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3D Systems

3D Systems, an international 3-D printing equipment company with a plastics manufacturing plant in Rock Hill, is a major reason why 3-D printing is a thing in the first place. That put the company in a pretty good spot to be an early responder to the call for personal protective equipment (PPE) and small specialty parts for hospital machines like ventilators.

But with those “early brushfires” mostly under control, the company’s vice president and general manager of plastics, Menno Ellis, says 3D Systems is now focusing on the next most-needed thing in the fight to rein in COVID-19: diagnostic equipment.

Rev. J.T. Barber / YouTube image

The inequities of COVID-19 are complicated, but one trend stands out above all others – African-Americans in South Carolina are affected by – and dying from – the disease at much higher rates than Caucasians.

So what does that have to do with church? 

Well, the relationship between African-Americans and most public institutions is also complicated.

Scott Morgan / South Carolina Public Radio

The gutting of newsroom staffs, the rise of social media, the absence of solid answers during a pandemic ... All things that have made for an information environment that can be questionable at best, dangerous at worst.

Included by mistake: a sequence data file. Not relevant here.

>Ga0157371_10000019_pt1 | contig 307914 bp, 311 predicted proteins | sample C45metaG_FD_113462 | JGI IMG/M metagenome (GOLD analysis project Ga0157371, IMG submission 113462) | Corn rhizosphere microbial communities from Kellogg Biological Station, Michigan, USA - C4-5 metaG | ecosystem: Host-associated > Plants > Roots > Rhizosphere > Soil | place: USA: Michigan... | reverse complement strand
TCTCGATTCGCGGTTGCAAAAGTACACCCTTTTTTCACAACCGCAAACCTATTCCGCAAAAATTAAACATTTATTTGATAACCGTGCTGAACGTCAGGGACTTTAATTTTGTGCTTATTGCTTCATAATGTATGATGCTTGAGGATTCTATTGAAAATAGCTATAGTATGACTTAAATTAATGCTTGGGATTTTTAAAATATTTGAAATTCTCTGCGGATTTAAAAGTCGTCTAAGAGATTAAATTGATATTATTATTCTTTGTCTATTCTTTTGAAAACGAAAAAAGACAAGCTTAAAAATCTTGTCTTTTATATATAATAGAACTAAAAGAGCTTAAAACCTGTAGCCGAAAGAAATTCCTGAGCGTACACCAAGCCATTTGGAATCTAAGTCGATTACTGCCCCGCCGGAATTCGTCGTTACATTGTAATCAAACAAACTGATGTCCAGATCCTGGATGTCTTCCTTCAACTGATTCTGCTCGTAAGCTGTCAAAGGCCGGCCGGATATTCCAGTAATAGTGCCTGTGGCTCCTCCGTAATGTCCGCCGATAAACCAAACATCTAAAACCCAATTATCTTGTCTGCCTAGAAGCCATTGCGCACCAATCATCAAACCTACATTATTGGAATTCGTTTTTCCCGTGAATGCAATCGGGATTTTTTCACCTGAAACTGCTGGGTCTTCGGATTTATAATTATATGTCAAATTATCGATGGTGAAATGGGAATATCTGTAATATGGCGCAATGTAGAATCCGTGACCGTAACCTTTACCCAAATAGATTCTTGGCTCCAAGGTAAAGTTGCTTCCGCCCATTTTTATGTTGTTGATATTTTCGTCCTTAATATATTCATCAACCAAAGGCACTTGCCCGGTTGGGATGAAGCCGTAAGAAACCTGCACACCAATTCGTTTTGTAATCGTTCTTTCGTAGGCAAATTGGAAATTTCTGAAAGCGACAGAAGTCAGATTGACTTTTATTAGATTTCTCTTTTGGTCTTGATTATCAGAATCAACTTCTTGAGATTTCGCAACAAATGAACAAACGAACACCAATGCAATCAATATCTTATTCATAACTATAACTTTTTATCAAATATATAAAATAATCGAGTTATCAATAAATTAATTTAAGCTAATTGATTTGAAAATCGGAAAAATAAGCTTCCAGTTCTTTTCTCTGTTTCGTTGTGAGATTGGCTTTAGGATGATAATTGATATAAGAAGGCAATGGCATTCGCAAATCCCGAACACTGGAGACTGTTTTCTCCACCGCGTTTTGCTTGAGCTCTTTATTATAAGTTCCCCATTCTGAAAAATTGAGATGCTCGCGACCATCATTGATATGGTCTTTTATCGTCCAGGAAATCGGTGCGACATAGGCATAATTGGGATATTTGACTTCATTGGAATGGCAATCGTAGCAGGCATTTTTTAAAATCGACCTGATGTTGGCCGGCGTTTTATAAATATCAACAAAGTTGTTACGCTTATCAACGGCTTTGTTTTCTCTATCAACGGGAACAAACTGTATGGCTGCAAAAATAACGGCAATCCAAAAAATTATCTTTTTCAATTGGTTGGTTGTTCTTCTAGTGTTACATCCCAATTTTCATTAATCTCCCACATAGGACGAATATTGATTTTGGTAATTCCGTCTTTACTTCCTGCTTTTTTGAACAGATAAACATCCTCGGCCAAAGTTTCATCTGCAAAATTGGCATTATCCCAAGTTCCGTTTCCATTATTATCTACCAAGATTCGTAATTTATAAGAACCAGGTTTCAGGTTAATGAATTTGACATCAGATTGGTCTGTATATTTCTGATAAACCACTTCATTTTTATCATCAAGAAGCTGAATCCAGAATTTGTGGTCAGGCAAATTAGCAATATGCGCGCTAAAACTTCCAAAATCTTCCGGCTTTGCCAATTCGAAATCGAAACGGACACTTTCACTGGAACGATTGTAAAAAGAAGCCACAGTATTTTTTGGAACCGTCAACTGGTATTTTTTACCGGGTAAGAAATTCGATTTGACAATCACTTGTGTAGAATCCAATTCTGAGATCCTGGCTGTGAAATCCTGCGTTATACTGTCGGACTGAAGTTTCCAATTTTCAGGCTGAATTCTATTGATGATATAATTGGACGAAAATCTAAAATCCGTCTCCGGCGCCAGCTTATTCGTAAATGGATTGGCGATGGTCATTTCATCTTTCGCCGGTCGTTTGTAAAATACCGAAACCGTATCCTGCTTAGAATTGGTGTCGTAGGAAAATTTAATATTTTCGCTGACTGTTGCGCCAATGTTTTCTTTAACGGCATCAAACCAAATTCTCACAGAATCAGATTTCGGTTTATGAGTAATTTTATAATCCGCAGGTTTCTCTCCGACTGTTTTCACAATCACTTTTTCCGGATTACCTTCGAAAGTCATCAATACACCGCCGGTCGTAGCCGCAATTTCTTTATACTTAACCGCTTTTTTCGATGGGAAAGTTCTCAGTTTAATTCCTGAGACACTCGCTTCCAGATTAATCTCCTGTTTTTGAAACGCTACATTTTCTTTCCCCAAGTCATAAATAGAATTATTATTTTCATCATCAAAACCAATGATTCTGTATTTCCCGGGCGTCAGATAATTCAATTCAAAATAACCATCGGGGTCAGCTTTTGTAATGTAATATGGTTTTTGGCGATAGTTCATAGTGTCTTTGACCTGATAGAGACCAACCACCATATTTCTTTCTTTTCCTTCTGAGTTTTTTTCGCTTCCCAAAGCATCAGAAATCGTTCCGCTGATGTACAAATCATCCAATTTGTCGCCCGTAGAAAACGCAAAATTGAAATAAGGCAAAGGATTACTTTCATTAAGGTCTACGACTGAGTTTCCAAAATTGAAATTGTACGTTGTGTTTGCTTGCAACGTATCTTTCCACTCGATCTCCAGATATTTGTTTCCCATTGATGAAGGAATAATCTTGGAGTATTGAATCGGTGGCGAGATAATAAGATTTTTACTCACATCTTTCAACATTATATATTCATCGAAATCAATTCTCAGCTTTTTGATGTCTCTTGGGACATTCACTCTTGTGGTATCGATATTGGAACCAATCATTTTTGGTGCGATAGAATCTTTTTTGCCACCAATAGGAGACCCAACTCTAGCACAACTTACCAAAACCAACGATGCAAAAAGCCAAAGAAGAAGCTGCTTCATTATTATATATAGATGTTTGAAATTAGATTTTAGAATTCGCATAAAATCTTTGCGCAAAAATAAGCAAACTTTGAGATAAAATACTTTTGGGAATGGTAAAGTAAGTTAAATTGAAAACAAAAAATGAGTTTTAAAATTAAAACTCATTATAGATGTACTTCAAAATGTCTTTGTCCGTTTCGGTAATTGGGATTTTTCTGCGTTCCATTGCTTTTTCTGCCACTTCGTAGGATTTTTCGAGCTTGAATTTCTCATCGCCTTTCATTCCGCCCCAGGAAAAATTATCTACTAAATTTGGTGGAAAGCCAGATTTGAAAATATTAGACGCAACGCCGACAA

So how does a media consumer become a savvy media consumer; one who can spot real information and solid journalism on news sites and equally spot bogus news, personal opinions, and general quackery on social media sites or even actual news outlets?

Laekwon Oliver / Unsplash

The coronavirus quarantine’s effect on rents in South Carolina and bordering metros has largely been one of flattening out, according to data released Thursday by ApartmentList.

ApartmentList’s April market report shows that over 13 sampled areas in South Carolina, North Carolina, and Georgia, average rent prices since March have moved little more than a half-percent at most in either direction, a trend mirrored in statewide rent prices over the three states.

Volunteers at Golden Corner Food Pantry in Oconee County prepare bundles of food for drive-through clients. It's one of the many adjustments the pantry, and others in the Upstate and Pee Dee, have had to make because of the coronavirus pandemic.
Scott Morgan/SC Public Radio

Food pantries in the Upstate and Pee Dee have had to adjust to the coronavirus pandemic on the fly, like everyone else. They’ve seen need for food increase with spikes in South Carolinians out of work, as much as they've seen demands on their time, energy, resources, and budgets soar.

But they’re also learning a lot about themselves, about the people who visit, and about the ones who help them with their missions. Here are three pantries and what they’re facing in the pandemic.

David Martin / Unsplash